FL02 PDF (212pp) - Page 116

Heritage Is
By Paul Harris
don’t know about you, but I
love the history part of carp
fishing. My favourite articles
in the mag are the ones that
Rob has recorded on tape
with an angler when they
document a particular water’s past
history and its prized stock. Anyone
who’s been lucky enough to flick
through Chris Ball’s “carp history”
album will know where I’m coming
from. For those of you who used to
follow my rotary letter pieces I used to
do for the mag in the late nineties and
into the new millennium, you probably could tell that I had become fairly
despondent with the current carp
scene, and some of my last articles
were quite negative with regards to
how things were progressing carp
fishing wise. Unfortunately not a great
deal has changed in the way I feel
a b o u t c a r p i n g a s i t i s t o d a y. I n
December 2007, I took the decision to
concentrate on other species and
hang up the old carp rods. You may
think then, after what I just wrote,
why am I doing a carp fishing article?
Well, a Christmas present I got made
me look at things differently, and
made me realise that by choosing the
right waters and fishing for the type of
fish I wanted to catch, with a realistic
chance of doing so, could re-ignite
my passion for carp fishing. You can
thank (or blame!) Mickey Gray for
that, because it was his book “A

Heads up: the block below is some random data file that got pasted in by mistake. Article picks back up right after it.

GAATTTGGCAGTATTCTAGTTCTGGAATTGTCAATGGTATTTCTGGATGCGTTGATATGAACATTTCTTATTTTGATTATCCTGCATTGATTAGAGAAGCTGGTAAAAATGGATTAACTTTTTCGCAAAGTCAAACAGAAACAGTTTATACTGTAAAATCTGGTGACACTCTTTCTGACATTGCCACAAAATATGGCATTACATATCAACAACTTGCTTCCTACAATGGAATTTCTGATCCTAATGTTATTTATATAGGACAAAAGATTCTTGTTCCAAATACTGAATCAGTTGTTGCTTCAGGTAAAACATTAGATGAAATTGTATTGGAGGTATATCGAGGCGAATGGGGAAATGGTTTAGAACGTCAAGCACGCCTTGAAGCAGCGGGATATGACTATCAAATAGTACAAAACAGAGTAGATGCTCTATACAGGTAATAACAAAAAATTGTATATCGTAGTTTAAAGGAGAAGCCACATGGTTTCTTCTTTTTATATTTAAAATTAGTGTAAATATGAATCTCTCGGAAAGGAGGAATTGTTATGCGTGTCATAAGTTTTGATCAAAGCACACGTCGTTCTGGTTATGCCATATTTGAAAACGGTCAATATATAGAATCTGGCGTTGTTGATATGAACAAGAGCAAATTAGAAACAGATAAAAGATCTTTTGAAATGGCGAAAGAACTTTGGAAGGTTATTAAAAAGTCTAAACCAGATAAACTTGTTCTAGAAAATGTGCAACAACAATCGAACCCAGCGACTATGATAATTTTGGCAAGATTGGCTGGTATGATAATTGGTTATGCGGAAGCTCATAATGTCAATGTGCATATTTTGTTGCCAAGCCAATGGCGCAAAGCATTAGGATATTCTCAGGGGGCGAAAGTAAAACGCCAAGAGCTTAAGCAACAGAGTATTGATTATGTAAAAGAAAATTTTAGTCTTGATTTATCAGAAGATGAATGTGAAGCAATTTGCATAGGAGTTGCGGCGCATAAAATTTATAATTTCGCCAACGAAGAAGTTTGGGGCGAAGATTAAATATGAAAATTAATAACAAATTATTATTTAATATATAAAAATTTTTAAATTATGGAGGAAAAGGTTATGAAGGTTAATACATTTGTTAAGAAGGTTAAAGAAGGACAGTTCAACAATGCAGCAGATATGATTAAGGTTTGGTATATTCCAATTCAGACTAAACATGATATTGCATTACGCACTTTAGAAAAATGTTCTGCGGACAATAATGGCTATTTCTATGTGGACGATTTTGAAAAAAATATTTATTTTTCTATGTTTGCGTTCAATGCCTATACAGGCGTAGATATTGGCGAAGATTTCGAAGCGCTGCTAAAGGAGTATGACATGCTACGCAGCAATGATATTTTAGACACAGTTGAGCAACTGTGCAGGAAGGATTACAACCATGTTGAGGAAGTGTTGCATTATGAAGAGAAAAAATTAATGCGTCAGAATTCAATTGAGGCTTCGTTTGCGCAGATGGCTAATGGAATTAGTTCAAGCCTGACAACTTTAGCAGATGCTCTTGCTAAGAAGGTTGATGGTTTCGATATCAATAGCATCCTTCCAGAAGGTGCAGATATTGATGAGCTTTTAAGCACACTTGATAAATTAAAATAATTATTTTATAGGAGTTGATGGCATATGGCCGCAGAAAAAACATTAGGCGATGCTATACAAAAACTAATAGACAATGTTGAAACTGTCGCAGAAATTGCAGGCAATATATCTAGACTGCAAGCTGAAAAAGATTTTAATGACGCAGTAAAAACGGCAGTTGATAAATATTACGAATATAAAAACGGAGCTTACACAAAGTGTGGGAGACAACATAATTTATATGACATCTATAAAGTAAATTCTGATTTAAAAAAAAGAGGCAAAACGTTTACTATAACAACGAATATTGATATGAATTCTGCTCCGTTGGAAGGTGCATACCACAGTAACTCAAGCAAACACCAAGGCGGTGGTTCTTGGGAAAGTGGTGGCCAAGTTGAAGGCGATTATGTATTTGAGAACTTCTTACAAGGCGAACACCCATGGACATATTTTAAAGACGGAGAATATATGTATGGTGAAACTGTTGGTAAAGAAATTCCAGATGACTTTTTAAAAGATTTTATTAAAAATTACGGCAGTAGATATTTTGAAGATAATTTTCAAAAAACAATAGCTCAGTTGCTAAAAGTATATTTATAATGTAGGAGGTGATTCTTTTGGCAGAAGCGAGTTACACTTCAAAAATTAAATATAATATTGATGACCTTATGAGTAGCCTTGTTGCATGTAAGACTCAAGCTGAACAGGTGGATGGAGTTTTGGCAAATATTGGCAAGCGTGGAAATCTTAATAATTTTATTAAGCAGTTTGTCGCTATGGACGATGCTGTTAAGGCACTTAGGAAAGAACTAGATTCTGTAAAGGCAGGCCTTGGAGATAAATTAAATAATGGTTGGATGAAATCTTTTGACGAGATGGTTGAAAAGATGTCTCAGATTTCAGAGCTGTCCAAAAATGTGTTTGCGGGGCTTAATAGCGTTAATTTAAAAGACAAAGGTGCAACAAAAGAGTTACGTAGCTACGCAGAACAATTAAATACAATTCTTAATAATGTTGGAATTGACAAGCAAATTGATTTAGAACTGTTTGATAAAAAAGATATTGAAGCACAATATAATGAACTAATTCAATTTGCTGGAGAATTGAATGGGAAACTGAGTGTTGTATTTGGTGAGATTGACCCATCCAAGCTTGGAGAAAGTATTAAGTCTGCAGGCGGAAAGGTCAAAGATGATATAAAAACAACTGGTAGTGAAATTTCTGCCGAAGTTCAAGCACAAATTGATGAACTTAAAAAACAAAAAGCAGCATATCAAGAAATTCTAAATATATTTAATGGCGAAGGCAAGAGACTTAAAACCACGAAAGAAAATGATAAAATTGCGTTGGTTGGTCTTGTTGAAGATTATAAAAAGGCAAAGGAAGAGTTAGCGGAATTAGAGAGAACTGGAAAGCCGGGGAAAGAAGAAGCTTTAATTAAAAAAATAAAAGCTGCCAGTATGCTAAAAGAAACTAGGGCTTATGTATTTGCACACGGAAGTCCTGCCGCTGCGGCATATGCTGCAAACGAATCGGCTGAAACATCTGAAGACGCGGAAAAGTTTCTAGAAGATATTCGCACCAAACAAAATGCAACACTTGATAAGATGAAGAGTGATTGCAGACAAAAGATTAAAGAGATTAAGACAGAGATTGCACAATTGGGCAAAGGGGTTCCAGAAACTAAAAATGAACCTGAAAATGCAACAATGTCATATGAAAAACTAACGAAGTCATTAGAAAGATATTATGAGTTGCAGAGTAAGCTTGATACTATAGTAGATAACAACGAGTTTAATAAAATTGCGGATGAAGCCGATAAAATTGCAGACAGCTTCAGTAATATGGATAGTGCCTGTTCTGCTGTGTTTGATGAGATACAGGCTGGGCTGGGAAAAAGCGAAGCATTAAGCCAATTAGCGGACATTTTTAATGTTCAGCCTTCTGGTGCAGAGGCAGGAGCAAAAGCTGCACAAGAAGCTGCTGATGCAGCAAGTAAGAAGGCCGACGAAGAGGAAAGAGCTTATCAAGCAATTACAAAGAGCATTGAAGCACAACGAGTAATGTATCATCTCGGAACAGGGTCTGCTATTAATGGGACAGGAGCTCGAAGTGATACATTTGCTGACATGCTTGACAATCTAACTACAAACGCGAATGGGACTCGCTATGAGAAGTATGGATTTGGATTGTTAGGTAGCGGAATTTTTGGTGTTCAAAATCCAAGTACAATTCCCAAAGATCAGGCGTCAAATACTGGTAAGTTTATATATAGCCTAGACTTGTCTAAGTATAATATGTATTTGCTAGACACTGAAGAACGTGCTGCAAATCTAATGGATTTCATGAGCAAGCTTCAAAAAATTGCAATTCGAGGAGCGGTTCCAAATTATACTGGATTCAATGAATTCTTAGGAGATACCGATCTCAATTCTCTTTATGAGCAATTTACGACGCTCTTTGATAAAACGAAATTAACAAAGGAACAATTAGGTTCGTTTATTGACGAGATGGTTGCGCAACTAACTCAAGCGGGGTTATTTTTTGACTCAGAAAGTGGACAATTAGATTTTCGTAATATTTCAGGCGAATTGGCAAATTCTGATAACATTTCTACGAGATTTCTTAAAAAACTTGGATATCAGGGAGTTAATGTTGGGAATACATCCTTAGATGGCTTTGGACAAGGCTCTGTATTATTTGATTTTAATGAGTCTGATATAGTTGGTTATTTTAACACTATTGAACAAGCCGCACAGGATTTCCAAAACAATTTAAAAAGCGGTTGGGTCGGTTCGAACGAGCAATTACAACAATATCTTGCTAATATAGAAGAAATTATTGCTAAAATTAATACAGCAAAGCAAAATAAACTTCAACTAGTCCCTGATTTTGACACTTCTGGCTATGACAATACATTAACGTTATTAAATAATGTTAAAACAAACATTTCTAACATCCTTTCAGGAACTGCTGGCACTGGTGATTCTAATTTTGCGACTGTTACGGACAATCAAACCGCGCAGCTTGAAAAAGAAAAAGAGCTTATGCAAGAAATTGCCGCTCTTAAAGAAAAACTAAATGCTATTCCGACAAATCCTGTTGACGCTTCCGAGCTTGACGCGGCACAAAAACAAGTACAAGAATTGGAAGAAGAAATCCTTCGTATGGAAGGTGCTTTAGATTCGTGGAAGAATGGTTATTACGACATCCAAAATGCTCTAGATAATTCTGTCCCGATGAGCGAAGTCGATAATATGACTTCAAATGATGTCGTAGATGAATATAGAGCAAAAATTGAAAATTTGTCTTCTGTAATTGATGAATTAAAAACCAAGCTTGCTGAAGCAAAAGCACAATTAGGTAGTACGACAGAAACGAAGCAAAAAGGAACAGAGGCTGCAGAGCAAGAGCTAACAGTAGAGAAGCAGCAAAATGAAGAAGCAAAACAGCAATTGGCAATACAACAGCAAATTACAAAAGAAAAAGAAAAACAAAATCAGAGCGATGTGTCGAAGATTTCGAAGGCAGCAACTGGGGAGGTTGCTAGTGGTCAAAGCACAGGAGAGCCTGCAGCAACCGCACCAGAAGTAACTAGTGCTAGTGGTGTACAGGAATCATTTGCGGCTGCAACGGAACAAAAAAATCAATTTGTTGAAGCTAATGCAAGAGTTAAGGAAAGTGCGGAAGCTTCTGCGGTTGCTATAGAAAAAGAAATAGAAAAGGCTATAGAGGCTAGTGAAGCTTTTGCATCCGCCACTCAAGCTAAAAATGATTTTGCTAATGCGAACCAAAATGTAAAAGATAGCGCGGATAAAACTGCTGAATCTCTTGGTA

Merry Ole Dance” that inspired me
again. He fishes for pleasure, but still
has the old school principles with
regards history fish and heritage
waters, as well as those waters to pioneer on. All proper carping in my
book, and many of those fantastic
Yateley Match Lake fish in his book
reside in my album as well, so I could
really relate to some of his stories. His
book did for me what Rod Hutchinson’s book “The Carp Strikes Back”
did for me in the eighties, and Rob’s
(Above) First ever carp 10lb 8oz
Marlborough Pool, July 1982.
(Left) Marlborough Pool mid-double,
early eighties.
book “Tiger Bay” did for me in the
nineties. The old saying “catch ‘em on
your own terms” was never more apt.
Sod the rat race, and head for the
waters where you can get what you
want out of carp fishing. I stated
above what some of those things are
for me, but a little peace and quiet, as
much natural surroundings as possible, and proper carp (let’s not get
started on that debate; I’m so bored
with the argument now), and as few
of the idiots that our sport attracts
now as possible (I don’t want much
do I?). If you’re interested, this is my
heritage. Read on.
It all started for me in the late seventies. My village has a stream running at the bottom of the local playing
fields, and it used to be full of the


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